It is because of the precedents like the Niranjan Shankar Golikari v. The Century Spinning And Mfg. Co. and Percept D’Mark (India) Pvt. Ltd. v. Zaheer Khan & Anr., that the Indian courts are bound against enforcing non-compete clauses, as reasonably restricted and even otherwise.
Non-compete clauses have become technically included in most of the employment agreements and worldwide. Though any company could have a Non-compete agreement, media, information technology, sales positions, financial industry, and the corporate world are the most common industries that require their employees to sign a Non-compete agreement.
It can therefore be concluded that courts in India have taken up a rather restrictive approach towards the enforceability of the non-compete clause. Even though such non-compete clauses are commonly valid in foreign countries. The enforceability of the pre-termination non-compete clause is very well accepted in the Indian Jurisprudence. On the other hand, the law regarding the post-termination non-compete clause has no settled position in the Indian legal scenario.
However, while dealing with a Non-compete Clause, there are no defined rules or parameters to determine the acceptance of such clauses and therefore, it is subjectively dependent on the facts of every case. What is important to be noted is that, non-competes must be reasonable and should not prevent someone from making their living.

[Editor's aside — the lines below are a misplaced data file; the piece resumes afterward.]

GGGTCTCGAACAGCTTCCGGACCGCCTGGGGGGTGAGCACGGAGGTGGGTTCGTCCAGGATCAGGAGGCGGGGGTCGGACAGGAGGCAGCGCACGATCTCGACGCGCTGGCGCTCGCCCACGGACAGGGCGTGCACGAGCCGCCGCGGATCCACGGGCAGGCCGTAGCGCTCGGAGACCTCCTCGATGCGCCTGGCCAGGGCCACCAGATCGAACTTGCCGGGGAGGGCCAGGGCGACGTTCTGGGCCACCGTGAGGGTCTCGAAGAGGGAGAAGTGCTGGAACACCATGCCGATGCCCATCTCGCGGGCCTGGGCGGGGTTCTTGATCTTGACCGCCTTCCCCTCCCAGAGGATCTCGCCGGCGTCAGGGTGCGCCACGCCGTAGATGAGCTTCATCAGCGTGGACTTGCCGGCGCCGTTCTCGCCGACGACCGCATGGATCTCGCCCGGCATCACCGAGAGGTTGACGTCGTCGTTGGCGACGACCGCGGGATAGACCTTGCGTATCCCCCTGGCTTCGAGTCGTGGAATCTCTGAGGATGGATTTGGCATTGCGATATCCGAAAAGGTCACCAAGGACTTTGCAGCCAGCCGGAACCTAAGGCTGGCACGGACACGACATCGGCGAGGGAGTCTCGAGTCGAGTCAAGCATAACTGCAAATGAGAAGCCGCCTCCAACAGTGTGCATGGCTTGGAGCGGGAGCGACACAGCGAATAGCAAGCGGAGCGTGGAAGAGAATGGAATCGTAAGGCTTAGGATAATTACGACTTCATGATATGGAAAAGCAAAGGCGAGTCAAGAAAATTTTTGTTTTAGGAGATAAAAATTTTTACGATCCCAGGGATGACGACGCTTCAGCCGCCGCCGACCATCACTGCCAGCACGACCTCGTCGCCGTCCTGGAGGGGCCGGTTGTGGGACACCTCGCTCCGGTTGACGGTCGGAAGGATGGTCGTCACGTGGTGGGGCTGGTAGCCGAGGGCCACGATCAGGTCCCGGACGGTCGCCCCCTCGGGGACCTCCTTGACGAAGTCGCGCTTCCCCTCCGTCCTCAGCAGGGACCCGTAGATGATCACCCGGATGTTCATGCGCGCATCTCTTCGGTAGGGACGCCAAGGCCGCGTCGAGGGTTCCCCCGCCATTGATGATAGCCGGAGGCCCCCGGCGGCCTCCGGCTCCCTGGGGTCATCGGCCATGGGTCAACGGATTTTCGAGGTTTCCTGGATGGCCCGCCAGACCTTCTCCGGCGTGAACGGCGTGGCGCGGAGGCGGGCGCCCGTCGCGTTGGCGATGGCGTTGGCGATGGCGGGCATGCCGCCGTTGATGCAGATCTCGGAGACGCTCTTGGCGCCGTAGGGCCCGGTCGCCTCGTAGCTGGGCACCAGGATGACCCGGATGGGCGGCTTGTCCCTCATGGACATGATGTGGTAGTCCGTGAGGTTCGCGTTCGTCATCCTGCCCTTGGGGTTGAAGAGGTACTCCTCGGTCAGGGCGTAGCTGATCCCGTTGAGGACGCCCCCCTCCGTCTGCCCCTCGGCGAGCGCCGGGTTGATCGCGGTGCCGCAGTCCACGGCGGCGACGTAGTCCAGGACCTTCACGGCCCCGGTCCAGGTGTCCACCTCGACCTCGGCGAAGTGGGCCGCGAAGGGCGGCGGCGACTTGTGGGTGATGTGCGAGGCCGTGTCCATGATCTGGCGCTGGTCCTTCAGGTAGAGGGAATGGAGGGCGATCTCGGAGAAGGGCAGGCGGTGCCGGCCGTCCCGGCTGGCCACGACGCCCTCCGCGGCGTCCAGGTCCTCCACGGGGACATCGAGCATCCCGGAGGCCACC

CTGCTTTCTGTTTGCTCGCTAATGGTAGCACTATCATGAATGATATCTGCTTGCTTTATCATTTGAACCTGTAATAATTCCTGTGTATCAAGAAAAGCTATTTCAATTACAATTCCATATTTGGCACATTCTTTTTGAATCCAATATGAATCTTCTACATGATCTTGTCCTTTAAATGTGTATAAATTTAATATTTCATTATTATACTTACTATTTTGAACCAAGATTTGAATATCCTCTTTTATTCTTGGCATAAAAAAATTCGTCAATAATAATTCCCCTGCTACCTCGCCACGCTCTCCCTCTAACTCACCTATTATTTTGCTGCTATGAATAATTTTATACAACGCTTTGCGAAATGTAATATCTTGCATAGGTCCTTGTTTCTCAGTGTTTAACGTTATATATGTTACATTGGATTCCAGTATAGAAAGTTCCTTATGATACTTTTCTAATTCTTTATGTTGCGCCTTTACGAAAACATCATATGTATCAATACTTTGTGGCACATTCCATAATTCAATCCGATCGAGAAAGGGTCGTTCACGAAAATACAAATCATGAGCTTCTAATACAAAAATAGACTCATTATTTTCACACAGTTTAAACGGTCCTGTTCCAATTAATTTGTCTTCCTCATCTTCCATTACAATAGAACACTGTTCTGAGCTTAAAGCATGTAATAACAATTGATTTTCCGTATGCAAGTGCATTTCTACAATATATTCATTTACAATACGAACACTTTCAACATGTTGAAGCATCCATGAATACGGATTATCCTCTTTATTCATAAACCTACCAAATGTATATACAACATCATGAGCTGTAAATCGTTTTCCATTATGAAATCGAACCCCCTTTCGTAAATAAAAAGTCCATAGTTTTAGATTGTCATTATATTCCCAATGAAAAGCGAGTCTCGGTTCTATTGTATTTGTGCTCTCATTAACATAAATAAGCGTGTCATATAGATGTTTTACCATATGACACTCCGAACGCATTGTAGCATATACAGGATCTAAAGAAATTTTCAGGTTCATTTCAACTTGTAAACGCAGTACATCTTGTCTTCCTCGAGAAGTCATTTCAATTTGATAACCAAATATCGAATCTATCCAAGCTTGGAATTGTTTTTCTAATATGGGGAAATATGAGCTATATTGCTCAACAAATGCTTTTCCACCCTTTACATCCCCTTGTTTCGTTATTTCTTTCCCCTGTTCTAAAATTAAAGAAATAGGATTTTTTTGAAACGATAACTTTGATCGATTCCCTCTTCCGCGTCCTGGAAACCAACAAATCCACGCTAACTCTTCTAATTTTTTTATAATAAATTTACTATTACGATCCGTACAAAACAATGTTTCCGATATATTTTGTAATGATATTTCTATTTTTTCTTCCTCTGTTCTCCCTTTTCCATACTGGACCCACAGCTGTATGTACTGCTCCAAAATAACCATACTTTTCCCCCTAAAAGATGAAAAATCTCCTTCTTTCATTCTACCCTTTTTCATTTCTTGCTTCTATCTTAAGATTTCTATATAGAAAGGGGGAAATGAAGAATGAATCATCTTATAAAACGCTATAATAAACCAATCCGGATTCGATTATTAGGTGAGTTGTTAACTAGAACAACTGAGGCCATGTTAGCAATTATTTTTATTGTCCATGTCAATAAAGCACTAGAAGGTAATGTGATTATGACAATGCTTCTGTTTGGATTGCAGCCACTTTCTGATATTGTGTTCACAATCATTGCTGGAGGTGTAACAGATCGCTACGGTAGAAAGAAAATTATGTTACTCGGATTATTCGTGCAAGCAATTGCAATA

This article ha been authored by Tanisha Agarwal, student at Institute of Law, Nirma University.
- Singh and Associates, Non-compete clause in the Indian Law of Contracts – an Insight, LEXOLOGY, (08 September, 2021, 3:31pm), https://www.lexology.com/library/detail.aspx?g=31ca32d5-6c37-4f0e-a647-869666352b17
- Namitha Mathews and Ketul Hansraj, Enforceability of ‘Non-compete’ & ‘Non-solicitation’ Clauses – The Indian Perspective, ALGO LEGAL, (10 September, 2021, 6:51 pm), https://algolegal.in/enforceability-of-non-compete-non-solicitation-clauses-the-indian-perspective/
What is non-compete clause?
The employee undertakes and accepts a condition precedent to his/her employment contract which says that during employment or even after the employee leaves the service/job of the employer, he/she would not work with the company’s competitor in the form and nature of the employment of the employer.
What is pre-termination non-compete clause?
In the pre-termination non-compete clause, restrain is imposed on the employee for only the time of the subsistence of the employment contract.
What is post-termination non-compete clause?
In the post-termination non-compete clause, the restraint(s) is positioned in a way to bar the employees from entering into a similar business or profession for a specified period/area limits to safeguard the employer’s interests even after termination of the employment. The Indian Law prohibits post-termination non-compete clauses per se.
Is the non-compete clause valid under Section 27 of the Contracts Act?
Under Section 27 of the Contract Act (a) a restrictive covenant extending beyond the term of the contract is void and not enforceable. (b) The doctrine of restraint of trade does not apply during the continuance of the contract for employment and it applied only when the contract comes to an end.
What will happen if one does not abide by the non-compete clause?
The employer has the option to sue the employee if he/she breaches the clause.